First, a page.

Tennessee editorial roundup
Recent editorials from Tennessee newspapers:
Kingsport Times News on medical cannabis:
Medical cannabis will again be considered by the Tennessee General Assembly. State Sen. Janice Bowling, R-Tullahoma, and state Rep. Ron Travis, R-Dayton, recently announced they will introduce comprehensive legislation to regulate access to medical cannabis.
Their proposed bill would allow qualified patients to obtain medical cards if they are diagnosed with specific medical conditions and purchase products from companies that are licensed by Tennessee and owned by Tennesseans to cultivate, process and dispense cannabis.
According to a release, medical cannabis sales in the U.S. last year alone exceeded $3.5 billion. Since 1973 when the first state voted to de-criminalize cannabis, 33 states have approved medical cannabis programs, including recent approvals in Oklahoma, Utah, Missouri and Pennsylvania.
Roughly two-thirds of Americans have access to medical programs.
The release said no state has repealed a medical program.
The Tennessee Medical Cannabis Trade Association has endorsed the Bowling-Travis bill.
Some key elements of the bill are expected to include a “FastTrack” licensing system with statutory deadlines to kick off the process of incentivizing Tennessee residents and experienced companies to choose either a rural based operation with a dispensary or an urban one; establish a self-funding commission responsible for regulating both patient access and the industry licenses to provide products for patients; allowing residents to obtain a medical card as long as they have been diagnosed with a condition on the approved list; and “thoughtful” regulatory controls on how cannabis products can be represented to the public, where and how the products can be sold and used, and prohibitions on conflicts of interests.
We believe this bill needs a thorough vetting by lawmakers and the public. Employers also need to be paying attention amid the opioid crisis the state has experienced.
This is a major step for Tennessee, and it needs to be done right. Or not at all.
The Johnson City Press on Volkswagen’s plan to expand a plant to accommodate electric vehicle manufacturing:
Congratulations to Chattanooga on Volkswagen’s plan to expand its plant there to accommodate electric vehicle manufacturing.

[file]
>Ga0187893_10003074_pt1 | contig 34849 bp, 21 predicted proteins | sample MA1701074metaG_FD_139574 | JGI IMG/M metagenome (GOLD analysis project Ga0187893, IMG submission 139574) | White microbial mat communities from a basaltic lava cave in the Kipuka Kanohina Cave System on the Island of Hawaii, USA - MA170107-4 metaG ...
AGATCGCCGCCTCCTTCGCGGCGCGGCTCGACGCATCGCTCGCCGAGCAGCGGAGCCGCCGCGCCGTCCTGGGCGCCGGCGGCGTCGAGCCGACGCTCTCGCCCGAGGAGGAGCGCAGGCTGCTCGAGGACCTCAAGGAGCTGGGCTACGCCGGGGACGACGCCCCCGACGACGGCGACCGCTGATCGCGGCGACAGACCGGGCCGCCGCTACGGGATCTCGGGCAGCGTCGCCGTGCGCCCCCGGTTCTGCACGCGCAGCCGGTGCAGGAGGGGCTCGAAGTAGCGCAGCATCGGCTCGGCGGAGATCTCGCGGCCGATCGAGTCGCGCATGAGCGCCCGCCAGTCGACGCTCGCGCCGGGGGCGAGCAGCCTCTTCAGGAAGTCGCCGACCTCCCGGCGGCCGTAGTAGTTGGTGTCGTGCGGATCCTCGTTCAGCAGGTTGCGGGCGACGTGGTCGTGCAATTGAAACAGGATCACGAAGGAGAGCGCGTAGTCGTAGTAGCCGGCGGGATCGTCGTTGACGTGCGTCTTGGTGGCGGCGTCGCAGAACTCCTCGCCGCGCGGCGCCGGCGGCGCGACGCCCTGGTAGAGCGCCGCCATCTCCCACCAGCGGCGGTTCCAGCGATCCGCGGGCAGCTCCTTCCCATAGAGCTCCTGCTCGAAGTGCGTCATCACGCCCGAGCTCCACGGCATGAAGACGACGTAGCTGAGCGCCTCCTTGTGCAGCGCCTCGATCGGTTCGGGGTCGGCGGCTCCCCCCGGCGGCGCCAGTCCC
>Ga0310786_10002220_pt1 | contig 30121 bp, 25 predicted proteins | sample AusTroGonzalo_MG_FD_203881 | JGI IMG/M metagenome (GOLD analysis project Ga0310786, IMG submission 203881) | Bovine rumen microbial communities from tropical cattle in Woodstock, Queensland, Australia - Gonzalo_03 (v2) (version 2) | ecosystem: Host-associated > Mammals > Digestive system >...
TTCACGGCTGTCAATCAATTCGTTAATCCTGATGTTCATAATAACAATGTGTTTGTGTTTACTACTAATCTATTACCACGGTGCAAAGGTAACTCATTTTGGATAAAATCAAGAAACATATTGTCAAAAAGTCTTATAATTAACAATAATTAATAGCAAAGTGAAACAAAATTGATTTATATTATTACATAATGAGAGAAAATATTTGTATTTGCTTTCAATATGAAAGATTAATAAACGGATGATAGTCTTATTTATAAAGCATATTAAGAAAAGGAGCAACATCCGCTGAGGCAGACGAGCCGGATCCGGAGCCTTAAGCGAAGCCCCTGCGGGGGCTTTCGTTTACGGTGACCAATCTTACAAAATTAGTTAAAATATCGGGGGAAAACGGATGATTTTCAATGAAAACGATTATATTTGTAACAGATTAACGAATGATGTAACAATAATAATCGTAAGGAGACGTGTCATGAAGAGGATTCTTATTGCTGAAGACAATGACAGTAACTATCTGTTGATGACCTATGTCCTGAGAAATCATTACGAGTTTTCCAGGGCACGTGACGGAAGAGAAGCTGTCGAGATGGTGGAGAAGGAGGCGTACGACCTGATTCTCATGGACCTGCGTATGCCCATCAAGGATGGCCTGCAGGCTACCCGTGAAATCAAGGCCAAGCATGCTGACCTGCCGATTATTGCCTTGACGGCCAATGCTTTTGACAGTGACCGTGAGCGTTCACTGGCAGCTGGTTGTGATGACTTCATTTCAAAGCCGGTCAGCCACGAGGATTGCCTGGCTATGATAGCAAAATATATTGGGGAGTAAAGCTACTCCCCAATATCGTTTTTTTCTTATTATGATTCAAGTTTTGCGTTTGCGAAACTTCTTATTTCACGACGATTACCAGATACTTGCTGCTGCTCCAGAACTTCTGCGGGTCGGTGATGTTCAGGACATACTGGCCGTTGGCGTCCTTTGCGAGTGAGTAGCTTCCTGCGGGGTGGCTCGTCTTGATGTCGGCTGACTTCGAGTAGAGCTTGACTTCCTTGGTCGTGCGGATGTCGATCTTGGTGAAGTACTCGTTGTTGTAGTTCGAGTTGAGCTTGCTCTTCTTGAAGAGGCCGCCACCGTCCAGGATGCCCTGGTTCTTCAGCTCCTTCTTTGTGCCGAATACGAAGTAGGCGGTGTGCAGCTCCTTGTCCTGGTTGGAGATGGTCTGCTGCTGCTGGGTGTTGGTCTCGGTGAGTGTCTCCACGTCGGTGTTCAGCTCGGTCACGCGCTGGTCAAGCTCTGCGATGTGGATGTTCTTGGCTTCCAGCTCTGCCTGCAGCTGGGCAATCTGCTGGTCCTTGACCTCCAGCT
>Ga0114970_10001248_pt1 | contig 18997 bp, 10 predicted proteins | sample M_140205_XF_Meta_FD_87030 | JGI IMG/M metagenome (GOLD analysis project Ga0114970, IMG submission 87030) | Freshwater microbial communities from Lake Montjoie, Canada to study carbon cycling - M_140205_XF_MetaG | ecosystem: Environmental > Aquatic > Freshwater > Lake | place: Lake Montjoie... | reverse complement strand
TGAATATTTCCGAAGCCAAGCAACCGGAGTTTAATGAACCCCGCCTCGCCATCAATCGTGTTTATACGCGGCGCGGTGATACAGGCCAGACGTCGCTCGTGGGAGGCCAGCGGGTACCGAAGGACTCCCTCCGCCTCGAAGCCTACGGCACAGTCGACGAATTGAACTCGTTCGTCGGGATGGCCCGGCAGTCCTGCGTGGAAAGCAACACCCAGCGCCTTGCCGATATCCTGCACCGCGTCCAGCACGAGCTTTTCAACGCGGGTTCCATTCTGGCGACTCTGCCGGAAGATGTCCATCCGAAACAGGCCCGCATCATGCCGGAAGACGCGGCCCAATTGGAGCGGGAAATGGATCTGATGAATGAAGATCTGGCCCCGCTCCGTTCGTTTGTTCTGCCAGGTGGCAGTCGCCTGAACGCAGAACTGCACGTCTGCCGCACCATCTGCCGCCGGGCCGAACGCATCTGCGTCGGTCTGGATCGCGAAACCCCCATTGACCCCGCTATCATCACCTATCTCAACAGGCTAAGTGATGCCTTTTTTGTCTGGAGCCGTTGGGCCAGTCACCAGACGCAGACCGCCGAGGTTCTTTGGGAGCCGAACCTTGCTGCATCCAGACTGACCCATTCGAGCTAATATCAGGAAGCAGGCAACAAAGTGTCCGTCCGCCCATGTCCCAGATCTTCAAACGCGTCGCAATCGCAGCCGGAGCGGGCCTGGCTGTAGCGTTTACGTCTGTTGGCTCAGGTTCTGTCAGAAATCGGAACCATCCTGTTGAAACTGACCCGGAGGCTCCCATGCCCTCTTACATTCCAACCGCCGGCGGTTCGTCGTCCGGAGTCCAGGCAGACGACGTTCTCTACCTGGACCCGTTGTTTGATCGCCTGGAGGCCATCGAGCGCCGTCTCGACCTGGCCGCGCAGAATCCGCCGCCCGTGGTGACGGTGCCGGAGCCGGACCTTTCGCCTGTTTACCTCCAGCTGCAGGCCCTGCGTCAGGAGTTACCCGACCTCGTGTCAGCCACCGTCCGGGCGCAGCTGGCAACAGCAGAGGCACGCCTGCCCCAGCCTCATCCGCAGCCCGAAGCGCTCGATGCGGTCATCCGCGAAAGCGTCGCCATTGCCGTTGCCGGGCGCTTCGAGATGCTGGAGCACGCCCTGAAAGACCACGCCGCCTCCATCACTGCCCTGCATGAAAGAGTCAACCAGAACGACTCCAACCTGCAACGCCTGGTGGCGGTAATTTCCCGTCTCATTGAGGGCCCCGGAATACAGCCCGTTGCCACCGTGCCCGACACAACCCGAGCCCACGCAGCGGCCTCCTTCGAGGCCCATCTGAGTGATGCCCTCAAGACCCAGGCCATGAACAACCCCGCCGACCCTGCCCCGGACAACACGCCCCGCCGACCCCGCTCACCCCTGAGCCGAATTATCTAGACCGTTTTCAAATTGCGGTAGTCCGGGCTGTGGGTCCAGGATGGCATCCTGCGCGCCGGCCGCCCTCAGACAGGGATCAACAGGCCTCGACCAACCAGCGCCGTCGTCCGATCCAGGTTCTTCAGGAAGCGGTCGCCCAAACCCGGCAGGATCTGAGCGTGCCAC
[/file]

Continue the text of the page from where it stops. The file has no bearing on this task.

The German automaker’s $800 million investment is a big economic development win for the city, Southeast Tennessee and the state as a whole. It will mean 1,000 jobs as the factory gears up for electric vehicle production beginning in 2022.
The plan comes on the heels of VW’s $340 million investment last March to build a new SUV in Chattanooga, but electric vehicles represent a whole new ballgame — the global future of the auto industry.
Having a stake in the future of technology is exactly what Tennessee needs to grow its economy.
But we must have a qualified workforce in place to attract such industry. In keeping with campaign promises, Gov.-elect Bill Lee told the Press that revamping technical and career education to meet that demand will be a major focus in his administration’s first year. Lee also pledged to focus on development in the state’s rural communities, as well as ways to bring big economic wins to all regions in the state, including Northeast Tennessee.
As we’ve reported on numerous occasions, Northeast Tennessee lags behind the state’s urban centers and their surrounding communities in growth. Local leaders at the government and business levels finally recognize, though, that they have to work together ... to make the greater Tri-Cities area competitive for better paying jobs that will attract and keep people here.
Manufacturing and technology-oriented career opportunities, especially those representing advancements, are musts. That’s why such initiatives as the Aerospace Park project at Tri-Cities Airport and BrightRidge’s solar farm partnership represent progress.
Our history tells us just how much initiative matters. As Johnson City celebrates its 150th birthday this year, remember that it was technological innovation that built the town in the first place. The intersection of three railroads through these mountains to haul iron and coal turned a stop on the Stage Road into a bustling city full of opportunity. Erwin and Kingsport grew out of that same history, and the arrival of chemical manufacturer Eastman in the 1920s cemented Kingsport’s industrial economy.
Those developments were no accident. Visionaries like railroad man George L. Carter made them happen.